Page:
Several NFL football teams have signed a letter written by the NFL that was sent to New York gambling regulators over the state’s sports gambling efforts. The teams are concerned about the future of the industry and wanted to make sure that their opinions were heard. However, only one of the teams is actually from the state – the others are in New Jersey.
The New York Giants, the New York Jets and the Buffalo Bills may be linked to New York, but the Jets and the Giants play in New Jersey. Their field is MetLife Stadium, which happens to be a part of the Meadowlands Sports Complex, home to the FanDuel Sportsbook. Given that the sportsbook is the most successful in the state, it seems a little strange that the teams would come out against sports gambling.
The letter is designed to, once again, try to show why the sports leagues deserve an integrity fee on sports wagers. This, despite the fact that “integrity” has always been a main component of all sports leagues’ policies. The letter reads, in part, “There is no greater priority for the NFL than protecting the integrity of our sport and the welfare of our players. Fans, players, coaches and personnel deserve to know that we are doing everything possible to ensure no improper influences affect how our games are played and that we are taking all appropriate steps to ensure that their participation in our games is not subjected to unfair and unwarranted allegations relating to sports betting.”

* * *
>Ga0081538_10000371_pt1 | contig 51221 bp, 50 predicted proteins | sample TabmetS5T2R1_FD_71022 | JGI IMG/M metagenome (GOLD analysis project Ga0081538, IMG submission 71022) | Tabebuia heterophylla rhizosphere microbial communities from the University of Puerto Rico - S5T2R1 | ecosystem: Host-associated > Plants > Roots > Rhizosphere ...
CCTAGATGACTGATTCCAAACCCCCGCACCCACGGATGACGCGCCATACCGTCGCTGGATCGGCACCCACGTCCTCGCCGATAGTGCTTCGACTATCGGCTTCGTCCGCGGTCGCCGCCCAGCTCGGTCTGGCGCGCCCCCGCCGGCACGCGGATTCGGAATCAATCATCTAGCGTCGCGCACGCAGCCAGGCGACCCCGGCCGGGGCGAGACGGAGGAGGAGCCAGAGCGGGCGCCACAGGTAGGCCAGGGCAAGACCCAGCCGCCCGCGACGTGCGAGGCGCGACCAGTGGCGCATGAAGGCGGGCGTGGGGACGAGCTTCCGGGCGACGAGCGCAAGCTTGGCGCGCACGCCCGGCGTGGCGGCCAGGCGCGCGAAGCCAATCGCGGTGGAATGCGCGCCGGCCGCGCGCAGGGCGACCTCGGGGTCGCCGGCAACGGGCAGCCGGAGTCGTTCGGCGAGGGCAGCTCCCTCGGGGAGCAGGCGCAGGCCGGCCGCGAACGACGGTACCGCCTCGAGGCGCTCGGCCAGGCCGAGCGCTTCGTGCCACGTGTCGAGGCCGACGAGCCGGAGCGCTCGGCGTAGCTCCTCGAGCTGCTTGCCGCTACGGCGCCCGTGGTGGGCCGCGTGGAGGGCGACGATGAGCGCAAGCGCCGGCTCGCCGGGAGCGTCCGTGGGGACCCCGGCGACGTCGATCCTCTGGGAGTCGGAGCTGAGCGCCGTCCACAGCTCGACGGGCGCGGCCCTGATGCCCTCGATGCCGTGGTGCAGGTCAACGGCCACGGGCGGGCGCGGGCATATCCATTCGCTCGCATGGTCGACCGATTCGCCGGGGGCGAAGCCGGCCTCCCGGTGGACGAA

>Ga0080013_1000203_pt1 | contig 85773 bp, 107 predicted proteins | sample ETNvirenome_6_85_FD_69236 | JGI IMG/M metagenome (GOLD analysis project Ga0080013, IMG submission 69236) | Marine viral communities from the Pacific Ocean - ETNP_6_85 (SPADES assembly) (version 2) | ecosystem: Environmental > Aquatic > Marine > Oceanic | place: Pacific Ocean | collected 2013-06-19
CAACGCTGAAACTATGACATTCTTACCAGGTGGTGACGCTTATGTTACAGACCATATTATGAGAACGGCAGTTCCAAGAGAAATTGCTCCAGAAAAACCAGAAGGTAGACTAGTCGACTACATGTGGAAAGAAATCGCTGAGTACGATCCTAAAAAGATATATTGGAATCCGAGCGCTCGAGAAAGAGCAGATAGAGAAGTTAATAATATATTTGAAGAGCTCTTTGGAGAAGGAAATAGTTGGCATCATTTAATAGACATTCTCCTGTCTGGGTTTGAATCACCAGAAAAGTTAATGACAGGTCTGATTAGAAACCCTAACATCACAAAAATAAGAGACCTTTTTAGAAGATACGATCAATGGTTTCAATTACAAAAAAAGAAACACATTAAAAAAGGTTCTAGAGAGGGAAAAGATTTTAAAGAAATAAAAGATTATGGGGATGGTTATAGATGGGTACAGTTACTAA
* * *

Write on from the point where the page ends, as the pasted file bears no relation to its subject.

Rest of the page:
The NFL wants to try to convince New York to add “four core standards” to its sports gambling legislation. The first, stronger consumer protection, is understandable, as is the desire to eliminate “the illegal sports betting marketplace.” However, the other two will certainly cause some critics to surface.
The NFL seeks the “protection of [its] content and intellectual property,” as well as what will most likely turn out to be a request for more money. The league wants to ensure that legal sports gambling in New York incorporates official league data, and that data will almost certainly come at a price. The letter asserts, “An essential component of consumer protection is a requirement that the information used to settle these wagers is correct and timely, something that can only come from official data provided by the sports leagues themselves.”
New York is one of the few states – very few – that have indicated that the integrity fee “might” be a good idea. That certainly gave the leagues a bit of enthusiasm to try to convince lawmakers to keep thinking of their best interests, and not the best interests of the sports gambling industry or bettors.